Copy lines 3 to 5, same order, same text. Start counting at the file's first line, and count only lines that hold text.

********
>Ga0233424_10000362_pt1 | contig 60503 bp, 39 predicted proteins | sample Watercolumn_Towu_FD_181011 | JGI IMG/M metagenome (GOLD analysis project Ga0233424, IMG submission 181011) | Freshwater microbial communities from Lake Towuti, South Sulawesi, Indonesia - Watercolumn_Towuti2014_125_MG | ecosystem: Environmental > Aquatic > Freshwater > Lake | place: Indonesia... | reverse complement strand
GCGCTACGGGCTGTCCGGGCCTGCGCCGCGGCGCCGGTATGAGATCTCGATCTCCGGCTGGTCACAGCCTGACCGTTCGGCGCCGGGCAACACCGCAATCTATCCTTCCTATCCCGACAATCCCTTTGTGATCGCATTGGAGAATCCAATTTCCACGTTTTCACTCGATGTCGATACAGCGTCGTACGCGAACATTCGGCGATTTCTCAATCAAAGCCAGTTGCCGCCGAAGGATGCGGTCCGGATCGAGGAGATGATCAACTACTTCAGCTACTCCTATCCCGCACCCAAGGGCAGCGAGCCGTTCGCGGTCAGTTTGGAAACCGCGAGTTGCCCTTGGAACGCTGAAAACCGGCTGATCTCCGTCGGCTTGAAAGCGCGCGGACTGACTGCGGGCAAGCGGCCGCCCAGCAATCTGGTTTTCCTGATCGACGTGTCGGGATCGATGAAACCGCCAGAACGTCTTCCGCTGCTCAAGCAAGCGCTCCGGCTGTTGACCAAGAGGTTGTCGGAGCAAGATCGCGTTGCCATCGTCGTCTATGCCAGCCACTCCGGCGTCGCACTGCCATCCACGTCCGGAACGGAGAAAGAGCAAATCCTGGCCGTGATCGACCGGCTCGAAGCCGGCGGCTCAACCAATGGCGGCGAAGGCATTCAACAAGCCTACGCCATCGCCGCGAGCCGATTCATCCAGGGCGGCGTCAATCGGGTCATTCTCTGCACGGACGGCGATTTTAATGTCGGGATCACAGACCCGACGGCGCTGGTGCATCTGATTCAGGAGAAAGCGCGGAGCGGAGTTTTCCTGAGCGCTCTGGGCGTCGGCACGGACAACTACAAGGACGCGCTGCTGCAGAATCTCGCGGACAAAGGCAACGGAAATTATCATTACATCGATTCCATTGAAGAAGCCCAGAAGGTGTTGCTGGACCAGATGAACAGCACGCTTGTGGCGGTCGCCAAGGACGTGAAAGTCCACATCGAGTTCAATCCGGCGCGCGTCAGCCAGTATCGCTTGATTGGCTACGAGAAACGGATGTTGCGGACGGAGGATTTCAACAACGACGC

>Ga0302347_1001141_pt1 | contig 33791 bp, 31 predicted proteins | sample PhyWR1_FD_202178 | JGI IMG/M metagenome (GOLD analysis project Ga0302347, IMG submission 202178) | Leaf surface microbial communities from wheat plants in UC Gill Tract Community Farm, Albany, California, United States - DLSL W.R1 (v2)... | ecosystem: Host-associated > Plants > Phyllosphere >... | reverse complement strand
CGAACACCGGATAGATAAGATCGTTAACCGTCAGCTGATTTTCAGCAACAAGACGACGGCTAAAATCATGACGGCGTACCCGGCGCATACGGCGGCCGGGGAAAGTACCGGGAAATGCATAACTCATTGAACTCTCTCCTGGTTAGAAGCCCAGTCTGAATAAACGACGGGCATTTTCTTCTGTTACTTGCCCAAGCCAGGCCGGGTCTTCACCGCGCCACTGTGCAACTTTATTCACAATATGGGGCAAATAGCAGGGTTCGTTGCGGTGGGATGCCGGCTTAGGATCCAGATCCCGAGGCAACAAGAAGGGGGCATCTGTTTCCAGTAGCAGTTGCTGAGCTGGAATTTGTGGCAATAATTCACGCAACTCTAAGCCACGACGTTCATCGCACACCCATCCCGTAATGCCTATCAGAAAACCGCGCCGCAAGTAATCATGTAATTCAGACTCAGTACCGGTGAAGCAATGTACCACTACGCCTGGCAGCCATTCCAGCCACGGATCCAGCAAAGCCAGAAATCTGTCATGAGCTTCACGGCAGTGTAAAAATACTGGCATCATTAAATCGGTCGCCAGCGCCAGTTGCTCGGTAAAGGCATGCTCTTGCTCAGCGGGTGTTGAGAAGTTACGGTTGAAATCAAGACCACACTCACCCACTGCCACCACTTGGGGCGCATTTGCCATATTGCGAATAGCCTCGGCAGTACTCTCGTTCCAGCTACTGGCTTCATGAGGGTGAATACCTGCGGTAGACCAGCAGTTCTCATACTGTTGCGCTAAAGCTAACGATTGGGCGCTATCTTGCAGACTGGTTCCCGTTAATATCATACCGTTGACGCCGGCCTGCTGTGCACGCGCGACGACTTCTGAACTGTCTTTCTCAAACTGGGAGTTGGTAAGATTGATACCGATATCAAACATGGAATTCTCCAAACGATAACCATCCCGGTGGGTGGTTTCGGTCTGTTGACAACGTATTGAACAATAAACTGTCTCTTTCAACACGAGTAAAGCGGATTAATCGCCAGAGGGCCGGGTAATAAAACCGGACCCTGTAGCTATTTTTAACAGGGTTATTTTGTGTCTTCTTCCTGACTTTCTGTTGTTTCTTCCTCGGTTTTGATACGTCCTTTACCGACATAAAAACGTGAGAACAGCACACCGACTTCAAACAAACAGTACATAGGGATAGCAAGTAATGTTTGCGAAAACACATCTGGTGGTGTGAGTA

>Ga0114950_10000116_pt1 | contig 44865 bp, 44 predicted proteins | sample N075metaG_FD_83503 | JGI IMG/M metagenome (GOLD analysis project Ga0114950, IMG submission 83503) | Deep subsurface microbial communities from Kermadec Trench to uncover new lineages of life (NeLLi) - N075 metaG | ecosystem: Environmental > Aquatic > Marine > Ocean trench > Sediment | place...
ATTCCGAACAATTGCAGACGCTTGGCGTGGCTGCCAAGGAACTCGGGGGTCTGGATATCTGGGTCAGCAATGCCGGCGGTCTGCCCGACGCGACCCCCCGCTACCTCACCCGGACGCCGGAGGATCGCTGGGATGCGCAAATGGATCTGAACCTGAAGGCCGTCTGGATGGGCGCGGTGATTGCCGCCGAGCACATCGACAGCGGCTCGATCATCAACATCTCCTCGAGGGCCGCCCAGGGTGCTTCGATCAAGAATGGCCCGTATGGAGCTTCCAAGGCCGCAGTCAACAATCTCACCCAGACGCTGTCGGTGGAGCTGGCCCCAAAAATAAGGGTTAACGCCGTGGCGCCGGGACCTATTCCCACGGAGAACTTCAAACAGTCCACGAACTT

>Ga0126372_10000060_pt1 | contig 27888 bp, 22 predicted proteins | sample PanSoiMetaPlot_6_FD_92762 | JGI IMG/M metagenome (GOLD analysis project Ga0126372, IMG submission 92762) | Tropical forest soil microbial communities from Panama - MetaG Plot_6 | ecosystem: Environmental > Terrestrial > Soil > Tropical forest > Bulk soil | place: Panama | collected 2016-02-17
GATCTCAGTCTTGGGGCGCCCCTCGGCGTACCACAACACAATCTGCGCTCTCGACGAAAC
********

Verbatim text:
>Ga0302347_1001141_pt1 | contig 33791 bp, 31 predicted proteins | sample PhyWR1_FD_202178 | JGI IMG/M metagenome (GOLD analysis project Ga0302347, IMG submission 202178) | Leaf surface microbial communities from wheat plants in UC Gill Tract Community Farm, Albany, California, United States - DLSL W.R1 (v2)... | ecosystem: Host-associated > Plants > Phyllosphere >... | reverse complement strand
CGAACACCGGATAGATAAGATCGTTAACCGTCAGCTGATTTTCAGCAACAAGACGACGGCTAAAATCATGACGGCGTACCCGGCGCATACGGCGGCCGGGGAAAGTACCGGGAAATGCATAACTCATTGAACTCTCTCCTGGTTAGAAGCCCAGTCTGAATAAACGACGGGCATTTTCTTCTGTTACTTGCCCAAGCCAGGCCGGGTCTTCACCGCGCCACTGTGCAACTTTATTCACAATATGGGGCAAATAGCAGGGTTCGTTGCGGTGGGATGCCGGCTTAGGATCCAGATCCCGAGGCAACAAGAAGGGGGCATCTGTTTCCAGTAGCAGTTGCTGAGCTGGAATTTGTGGCAATAATTCACGCAACTCTAAGCCACGACGTTCATCGCACACCCATCCCGTAATGCCTATCAGAAAACCGCGCCGCAAGTAATCATGTAATTCAGACTCAGTACCGGTGAAGCAATGTACCACTACGCCTGGCAGCCATTCCAGCCACGGATCCAGCAAAGCCAGAAATCTGTCATGAGCTTCACGGCAGTGTAAAAATACTGGCATCATTAAATCGGTCGCCAGCGCCAGTTGCTCGGTAAAGGCATGCTCTTGCTCAGCGGGTGTTGAGAAGTTACGGTTGAAATCAAGACCACACTCACCCACTGCCACCACTTGGGGCGCATTTGCCATATTGCGAATAGCCTCGGCAGTACTCTCGTTCCAGCTACTGGCTTCATGAGGGTGAATACCTGCGGTAGACCAGCAGTTCTCATACTGTTGCGCTAAAGCTAACGATTGGGCGCTATCTTGCAGACTGGTTCCCGTTAATATCATACCGTTGACGCCGGCCTGCTGTGCACGCGCGACGACTTCTGAACTGTCTTTCTCAAACTGGGAGTTGGTAAGATTGATACCGATATCAAACATGGAATTCTCCAAACGATAACCATCCCGGTGGGTGGTTTCGGTCTGTTGACAACGTATTGAACAATAAACTGTCTCTTTCAACACGAGTAAAGCGGATTAATCGCCAGAGGGCCGGGTAATAAAACCGGACCCTGTAGCTATTTTTAACAGGGTTATTTTGTGTCTTCTTCCTGACTTTCTGTTGTTTCTTCCTCGGTTTTGATACGTCCTTTACCGACATAAAAACGTGAGAACAGCACACCGACTTCAAACAAACAGTACATAGGGATAGCAAGTAATGTTTGCGAAAACACATCTGGTGGTGTGAGTA

>Ga0114950_10000116_pt1 | contig 44865 bp, 44 predicted proteins | sample N075metaG_FD_83503 | JGI IMG/M metagenome (GOLD analysis project Ga0114950, IMG submission 83503) | Deep subsurface microbial communities from Kermadec Trench to uncover new lineages of life (NeLLi) - N075 metaG | ecosystem: Environmental > Aquatic > Marine > Ocean trench > Sediment | place...